The advance planning was probably the trickiest at Kierland Golf Club where more houses and businesses stood nearby, and where developers wanted to get the most value out of every inch of pricey soil in midtown Scottsdale. You can make more money from shopping centers and timeshares after all than golf holes.
After debating how much golf to build -- 36, 27 or 18 holes -- three nines were laid out, the Mesquite, Ironwood and Acacia Courses. From a golfer's standpoint, this may seem a little sad as the other new resorts have two full courses each, but there are plenty of sterling alternatives nearby -- McCormick Ranch, the TPC Scottsdale's Stadium Course and Champion Course, and Grayhawk Golf Club. The designer, Scott Miller of Scottsdale, has a resume including some other daring desert-style courses about 10 miles away -- the Golf Club at Eagle Mountain and We-Ko-Pa on the Fort McDowell Yavapai Reservation. Both demand the ability to hit targets and narrow fairways and to carry arroyos without fear.
Kierland has a gentler personality, says Flanders, the director of golf. "Scott Miller understands the concept of what you need at a resort," he says. "Resort guests have to make their way around the course in a reasonable length of time. I would say our course is more playable.
All three nines have the generous fairways and super-large greens of an almost parkland setting. You can't lose six or seven balls here as you can at Eagle Mountain or We-Ko-Pa, and those mega-greens offer ample targets.
The fairways are like long canyons or valleys, often with steep sides that make it possible to bump your ball to one wall and then let it trickle down into the center of the fairway. You'll find lots of tiers and dips and undulations on the greens. But they putt true and are well-maintained. The real drama here comes from the bunkers that Miller has imaginatively placed in just the wrong spots on the fairways and everywhere around the greens.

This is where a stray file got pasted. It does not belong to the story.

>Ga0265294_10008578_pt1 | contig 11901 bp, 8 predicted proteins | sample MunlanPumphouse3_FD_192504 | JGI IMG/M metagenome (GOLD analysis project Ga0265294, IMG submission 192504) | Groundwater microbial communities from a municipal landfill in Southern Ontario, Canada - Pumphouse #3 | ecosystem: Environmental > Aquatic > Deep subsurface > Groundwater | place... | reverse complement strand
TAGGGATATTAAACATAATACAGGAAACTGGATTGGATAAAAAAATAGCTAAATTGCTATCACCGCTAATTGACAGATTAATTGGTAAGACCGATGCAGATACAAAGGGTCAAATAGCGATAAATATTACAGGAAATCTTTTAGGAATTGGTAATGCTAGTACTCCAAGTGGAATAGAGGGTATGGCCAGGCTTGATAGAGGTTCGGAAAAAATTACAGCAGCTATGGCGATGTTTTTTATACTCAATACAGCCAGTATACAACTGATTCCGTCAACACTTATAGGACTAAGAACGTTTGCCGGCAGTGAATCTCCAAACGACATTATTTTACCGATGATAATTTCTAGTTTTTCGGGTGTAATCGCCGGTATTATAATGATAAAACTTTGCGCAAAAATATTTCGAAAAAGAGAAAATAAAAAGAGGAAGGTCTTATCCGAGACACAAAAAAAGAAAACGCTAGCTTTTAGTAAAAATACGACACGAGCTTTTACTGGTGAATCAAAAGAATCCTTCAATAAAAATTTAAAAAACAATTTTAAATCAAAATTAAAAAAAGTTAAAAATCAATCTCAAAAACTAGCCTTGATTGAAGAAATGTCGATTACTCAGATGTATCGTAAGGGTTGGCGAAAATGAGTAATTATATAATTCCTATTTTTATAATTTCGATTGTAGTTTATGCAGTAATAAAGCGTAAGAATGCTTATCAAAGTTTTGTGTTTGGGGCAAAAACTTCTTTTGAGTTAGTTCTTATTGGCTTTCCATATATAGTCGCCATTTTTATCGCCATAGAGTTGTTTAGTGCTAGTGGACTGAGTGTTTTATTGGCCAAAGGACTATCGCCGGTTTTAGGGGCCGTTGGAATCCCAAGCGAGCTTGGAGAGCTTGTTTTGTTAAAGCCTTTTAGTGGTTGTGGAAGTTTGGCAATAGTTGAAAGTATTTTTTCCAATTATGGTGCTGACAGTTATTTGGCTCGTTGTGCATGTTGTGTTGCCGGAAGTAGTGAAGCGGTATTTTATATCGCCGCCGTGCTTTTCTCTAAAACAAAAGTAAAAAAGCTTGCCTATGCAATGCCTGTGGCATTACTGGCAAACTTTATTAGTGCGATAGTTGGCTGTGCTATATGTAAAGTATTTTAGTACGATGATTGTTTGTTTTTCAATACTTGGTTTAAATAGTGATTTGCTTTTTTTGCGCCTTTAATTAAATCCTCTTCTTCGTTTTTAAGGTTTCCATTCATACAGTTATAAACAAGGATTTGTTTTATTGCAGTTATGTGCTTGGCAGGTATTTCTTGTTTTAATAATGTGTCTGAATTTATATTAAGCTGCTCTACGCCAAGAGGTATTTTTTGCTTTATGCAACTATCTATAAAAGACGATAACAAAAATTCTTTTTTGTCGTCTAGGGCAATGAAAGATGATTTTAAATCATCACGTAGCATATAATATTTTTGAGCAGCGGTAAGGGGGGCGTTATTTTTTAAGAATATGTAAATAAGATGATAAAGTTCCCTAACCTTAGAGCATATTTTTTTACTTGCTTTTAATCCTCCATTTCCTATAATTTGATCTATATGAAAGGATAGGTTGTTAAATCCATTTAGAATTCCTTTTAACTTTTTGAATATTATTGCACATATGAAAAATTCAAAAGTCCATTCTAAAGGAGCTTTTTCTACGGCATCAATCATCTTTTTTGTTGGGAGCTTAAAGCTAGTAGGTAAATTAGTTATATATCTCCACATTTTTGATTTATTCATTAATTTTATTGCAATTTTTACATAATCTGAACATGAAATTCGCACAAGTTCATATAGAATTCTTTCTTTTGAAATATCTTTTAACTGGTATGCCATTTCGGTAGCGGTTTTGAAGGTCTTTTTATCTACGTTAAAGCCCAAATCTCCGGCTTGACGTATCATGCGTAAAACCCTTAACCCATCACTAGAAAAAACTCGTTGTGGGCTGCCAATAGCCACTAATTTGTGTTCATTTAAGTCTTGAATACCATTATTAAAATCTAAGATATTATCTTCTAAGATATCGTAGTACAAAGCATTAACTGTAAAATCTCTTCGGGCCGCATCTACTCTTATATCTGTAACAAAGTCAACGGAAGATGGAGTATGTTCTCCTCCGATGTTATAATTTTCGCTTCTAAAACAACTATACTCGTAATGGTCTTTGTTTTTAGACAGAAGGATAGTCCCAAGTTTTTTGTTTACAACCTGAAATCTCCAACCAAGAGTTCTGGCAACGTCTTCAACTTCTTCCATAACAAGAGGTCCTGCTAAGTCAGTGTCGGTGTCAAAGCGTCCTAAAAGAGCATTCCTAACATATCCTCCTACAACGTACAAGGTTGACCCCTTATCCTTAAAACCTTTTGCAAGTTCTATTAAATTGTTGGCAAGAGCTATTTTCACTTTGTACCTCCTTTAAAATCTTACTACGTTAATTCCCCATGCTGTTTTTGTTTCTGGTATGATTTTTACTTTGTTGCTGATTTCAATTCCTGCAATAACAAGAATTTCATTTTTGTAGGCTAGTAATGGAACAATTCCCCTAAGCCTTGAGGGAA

Everyone's favorite nine at Kierland is the Acacia, probably because of nos. 7 and 9 spread out along the lake in front of the hotel lobby. No. 7 is a par 4 (374 yards from the back and 232 from the forward) with a rolling fairway and very elevated green flanked by bunkers and fronted by a gully of rough grass. If you can't make that green from the fairway, there's no leeway; you're in trouble.
The par-5 no. 9 (531 yards from the back and 409 from the forward) has a dramatic 80-foot drop from the tee boxes to the fairway, where you'll find a steep wall to the right and danger from the lake and a sea of bunkers to the left.
Another great hole is no. 9 on the Mesquite, a par 4 that measures 427 yards from the back and 277 from the forward. After a long stretch of fairway you have to cross a lake to a very elevated green with bunkers everywhere on its flank.
Westin Kierland Resort and Spa: Dining
Although the Westin Kierland Resort and Spa doesn't have as many restaurants as Desert Ridge, for example, it does have that shopping center with tons more. The premiere dining spot in the hotel is Deseo, serving Nuevo Latino flavors by chef Douglas Rodriguez. It's the only place to eat on site that doesn't carry out the Arizona history theme, according to Donna Butler.
Some entrees on the Deseo menu: seared tuna over quinoa with fava beans, spinach, carrots and other vegetables; Kobe sirloin with sliced tomato and caramelized onions; pork loin with black bean puree and chayote slaw; and plantain-crusted Hawaiian sea bass with banana, spinach and bacon.
Rooms at the Westin Kierland Resort and Spa
There are 735 guest rooms, including 63 suites and 32 casitas with kitchen areas, minus the stoves. Most rooms have a balcony or terrace with a golf course or mountain view.
September 3, 2003